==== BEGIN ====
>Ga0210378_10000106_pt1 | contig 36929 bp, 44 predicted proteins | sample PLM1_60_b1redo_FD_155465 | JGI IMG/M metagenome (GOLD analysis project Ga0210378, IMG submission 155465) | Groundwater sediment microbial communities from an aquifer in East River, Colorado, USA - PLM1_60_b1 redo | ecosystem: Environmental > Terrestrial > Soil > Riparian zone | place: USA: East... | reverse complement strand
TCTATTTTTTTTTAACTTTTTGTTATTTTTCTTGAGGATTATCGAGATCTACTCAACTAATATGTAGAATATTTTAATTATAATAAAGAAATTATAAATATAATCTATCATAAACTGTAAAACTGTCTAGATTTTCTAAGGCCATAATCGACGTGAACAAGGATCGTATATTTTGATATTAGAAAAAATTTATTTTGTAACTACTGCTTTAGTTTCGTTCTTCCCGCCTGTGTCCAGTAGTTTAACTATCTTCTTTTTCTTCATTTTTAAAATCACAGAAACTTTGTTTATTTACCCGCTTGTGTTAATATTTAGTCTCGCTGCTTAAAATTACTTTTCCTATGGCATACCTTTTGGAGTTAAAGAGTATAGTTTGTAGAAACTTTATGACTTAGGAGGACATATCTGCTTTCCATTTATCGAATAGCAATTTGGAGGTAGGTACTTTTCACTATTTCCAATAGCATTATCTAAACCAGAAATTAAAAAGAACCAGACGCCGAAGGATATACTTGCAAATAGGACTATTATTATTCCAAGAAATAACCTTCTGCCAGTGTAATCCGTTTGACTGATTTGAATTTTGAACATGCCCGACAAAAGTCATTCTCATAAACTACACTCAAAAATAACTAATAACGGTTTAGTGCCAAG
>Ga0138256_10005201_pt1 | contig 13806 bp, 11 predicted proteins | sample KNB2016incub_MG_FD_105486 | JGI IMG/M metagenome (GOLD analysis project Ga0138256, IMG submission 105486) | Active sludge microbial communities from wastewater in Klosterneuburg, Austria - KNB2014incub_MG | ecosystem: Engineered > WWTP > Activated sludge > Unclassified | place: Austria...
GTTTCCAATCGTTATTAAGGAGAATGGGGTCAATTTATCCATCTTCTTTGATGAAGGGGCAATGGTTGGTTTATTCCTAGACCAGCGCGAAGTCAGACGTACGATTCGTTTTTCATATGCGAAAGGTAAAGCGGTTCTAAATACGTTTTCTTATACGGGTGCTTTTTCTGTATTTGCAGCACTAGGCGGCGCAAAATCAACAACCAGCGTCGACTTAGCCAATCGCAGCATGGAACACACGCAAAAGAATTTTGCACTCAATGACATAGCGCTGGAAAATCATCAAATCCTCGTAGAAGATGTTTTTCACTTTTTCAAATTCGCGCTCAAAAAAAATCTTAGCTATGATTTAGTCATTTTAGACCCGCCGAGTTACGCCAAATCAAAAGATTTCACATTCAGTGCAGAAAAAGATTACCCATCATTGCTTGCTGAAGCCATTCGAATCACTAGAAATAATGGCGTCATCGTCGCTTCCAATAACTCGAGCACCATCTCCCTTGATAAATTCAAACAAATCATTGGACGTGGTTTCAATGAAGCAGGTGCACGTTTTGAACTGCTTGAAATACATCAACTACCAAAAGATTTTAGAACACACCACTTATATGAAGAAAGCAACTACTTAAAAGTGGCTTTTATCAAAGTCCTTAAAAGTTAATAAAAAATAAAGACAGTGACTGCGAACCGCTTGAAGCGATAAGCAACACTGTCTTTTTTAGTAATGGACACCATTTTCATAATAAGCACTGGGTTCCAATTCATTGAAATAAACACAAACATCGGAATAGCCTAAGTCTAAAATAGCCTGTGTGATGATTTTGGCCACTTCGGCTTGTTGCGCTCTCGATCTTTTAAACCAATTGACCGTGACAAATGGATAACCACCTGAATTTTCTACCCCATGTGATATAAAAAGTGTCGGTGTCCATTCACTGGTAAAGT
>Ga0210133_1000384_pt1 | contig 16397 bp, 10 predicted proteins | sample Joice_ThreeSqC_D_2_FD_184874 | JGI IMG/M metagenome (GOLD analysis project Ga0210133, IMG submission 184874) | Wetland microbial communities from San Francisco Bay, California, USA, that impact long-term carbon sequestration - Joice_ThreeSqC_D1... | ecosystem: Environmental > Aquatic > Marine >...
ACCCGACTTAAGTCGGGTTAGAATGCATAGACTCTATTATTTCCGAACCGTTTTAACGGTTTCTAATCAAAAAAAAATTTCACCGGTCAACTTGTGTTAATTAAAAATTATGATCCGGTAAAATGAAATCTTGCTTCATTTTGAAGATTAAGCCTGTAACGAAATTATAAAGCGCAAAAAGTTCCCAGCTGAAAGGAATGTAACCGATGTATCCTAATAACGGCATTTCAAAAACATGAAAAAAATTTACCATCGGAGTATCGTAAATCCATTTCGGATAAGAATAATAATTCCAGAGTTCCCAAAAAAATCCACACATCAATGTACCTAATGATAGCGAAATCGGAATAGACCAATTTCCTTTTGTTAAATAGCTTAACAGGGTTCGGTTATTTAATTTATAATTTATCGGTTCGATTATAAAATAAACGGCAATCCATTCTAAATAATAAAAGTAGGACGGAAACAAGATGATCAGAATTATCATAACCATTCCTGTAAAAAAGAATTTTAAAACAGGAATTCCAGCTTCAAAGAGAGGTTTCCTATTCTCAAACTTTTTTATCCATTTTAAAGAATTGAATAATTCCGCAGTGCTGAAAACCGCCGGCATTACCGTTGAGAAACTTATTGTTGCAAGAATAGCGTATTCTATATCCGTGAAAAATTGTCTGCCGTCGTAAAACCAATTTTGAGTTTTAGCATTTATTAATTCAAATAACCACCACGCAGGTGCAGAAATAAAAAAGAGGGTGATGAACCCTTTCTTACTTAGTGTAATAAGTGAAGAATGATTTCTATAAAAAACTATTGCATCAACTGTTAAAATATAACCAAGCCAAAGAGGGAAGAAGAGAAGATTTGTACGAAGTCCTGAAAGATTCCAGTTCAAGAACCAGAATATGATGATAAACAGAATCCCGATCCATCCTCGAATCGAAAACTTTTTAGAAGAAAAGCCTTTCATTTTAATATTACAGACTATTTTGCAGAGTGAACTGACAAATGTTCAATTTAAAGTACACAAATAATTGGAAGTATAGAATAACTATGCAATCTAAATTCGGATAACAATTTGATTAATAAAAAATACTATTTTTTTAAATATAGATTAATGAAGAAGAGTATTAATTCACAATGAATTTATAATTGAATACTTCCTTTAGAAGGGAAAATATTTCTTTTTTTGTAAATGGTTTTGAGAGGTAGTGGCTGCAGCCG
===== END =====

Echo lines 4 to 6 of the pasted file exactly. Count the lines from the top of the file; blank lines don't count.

GTTTCCAATCGTTATTAAGGAGAATGGGGTCAATTTATCCATCTTCTTTGATGAAGGGGCAATGGTTGGTTTATTCCTAGACCAGCGCGAAGTCAGACGTACGATTCGTTTTTCATATGCGAAAGGTAAAGCGGTTCTAAATACGTTTTCTTATACGGGTGCTTTTTCTGTATTTGCAGCACTAGGCGGCGCAAAATCAACAACCAGCGTCGACTTAGCCAATCGCAGCATGGAACACACGCAAAAGAATTTTGCACTCAATGACATAGCGCTGGAAAATCATCAAATCCTCGTAGAAGATGTTTTTCACTTTTTCAAATTCGCGCTCAAAAAAAATCTTAGCTATGATTTAGTCATTTTAGACCCGCCGAGTTACGCCAAATCAAAAGATTTCACATTCAGTGCAGAAAAAGATTACCCATCATTGCTTGCTGAAGCCATTCGAATCACTAGAAATAATGGCGTCATCGTCGCTTCCAATAACTCGAGCACCATCTCCCTTGATAAATTCAAACAAATCATTGGACGTGGTTTCAATGAAGCAGGTGCACGTTTTGAACTGCTTGAAATACATCAACTACCAAAAGATTTTAGAACACACCACTTATATGAAGAAAGCAACTACTTAAAAGTGGCTTTTATCAAAGTCCTTAAAAGTTAATAAAAAATAAAGACAGTGACTGCGAACCGCTTGAAGCGATAAGCAACACTGTCTTTTTTAGTAATGGACACCATTTTCATAATAAGCACTGGGTTCCAATTCATTGAAATAAACACAAACATCGGAATAGCCTAAGTCTAAAATAGCCTGTGTGATGATTTTGGCCACTTCGGCTTGTTGCGCTCTCGATCTTTTAAACCAATTGACCGTGACAAATGGATAACCACCTGAATTTTCTACCCCATGTGATATAAAAAGTGTCGGTGTCCATTCACTGGTAAAGT
>Ga0210133_1000384_pt1 | contig 16397 bp, 10 predicted proteins | sample Joice_ThreeSqC_D_2_FD_184874 | JGI IMG/M metagenome (GOLD analysis project Ga0210133, IMG submission 184874) | Wetland microbial communities from San Francisco Bay, California, USA, that impact long-term carbon sequestration - Joice_ThreeSqC_D1... | ecosystem: Environmental > Aquatic > Marine >...
ACCCGACTTAAGTCGGGTTAGAATGCATAGACTCTATTATTTCCGAACCGTTTTAACGGTTTCTAATCAAAAAAAAATTTCACCGGTCAACTTGTGTTAATTAAAAATTATGATCCGGTAAAATGAAATCTTGCTTCATTTTGAAGATTAAGCCTGTAACGAAATTATAAAGCGCAAAAAGTTCCCAGCTGAAAGGAATGTAACCGATGTATCCTAATAACGGCATTTCAAAAACATGAAAAAAATTTACCATCGGAGTATCGTAAATCCATTTCGGATAAGAATAATAATTCCAGAGTTCCCAAAAAAATCCACACATCAATGTACCTAATGATAGCGAAATCGGAATAGACCAATTTCCTTTTGTTAAATAGCTTAACAGGGTTCGGTTATTTAATTTATAATTTATCGGTTCGATTATAAAATAAACGGCAATCCATTCTAAATAATAAAAGTAGGACGGAAACAAGATGATCAGAATTATCATAACCATTCCTGTAAAAAAGAATTTTAAAACAGGAATTCCAGCTTCAAAGAGAGGTTTCCTATTCTCAAACTTTTTTATCCATTTTAAAGAATTGAATAATTCCGCAGTGCTGAAAACCGCCGGCATTACCGTTGAGAAACTTATTGTTGCAAGAATAGCGTATTCTATATCCGTGAAAAATTGTCTGCCGTCGTAAAACCAATTTTGAGTTTTAGCATTTATTAATTCAAATAACCACCACGCAGGTGCAGAAATAAAAAAGAGGGTGATGAACCCTTTCTTACTTAGTGTAATAAGTGAAGAATGATTTCTATAAAAAACTATTGCATCAACTGTTAAAATATAACCAAGCCAAAGAGGGAAGAAGAGAAGATTTGTACGAAGTCCTGAAAGATTCCAGTTCAAGAACCAGAATATGATGATAAACAGAATCCCGATCCATCCTCGAATCGAAAACTTTTTAGAAGAAAAGCCTTTCATTTTAATATTACAGACTATTTTGCAGAGTGAACTGACAAATGTTCAATTTAAAGTACACAAATAATTGGAAGTATAGAATAACTATGCAATCTAAATTCGGATAACAATTTGATTAATAAAAAATACTATTTTTTTAAATATAGATTAATGAAGAAGAGTATTAATTCACAATGAATTTATAATTGAATACTTCCTTTAGAAGGGAAAATATTTCTTTTTTTGTAAATGGTTTTGAGAGGTAGTGGCTGCAGCCG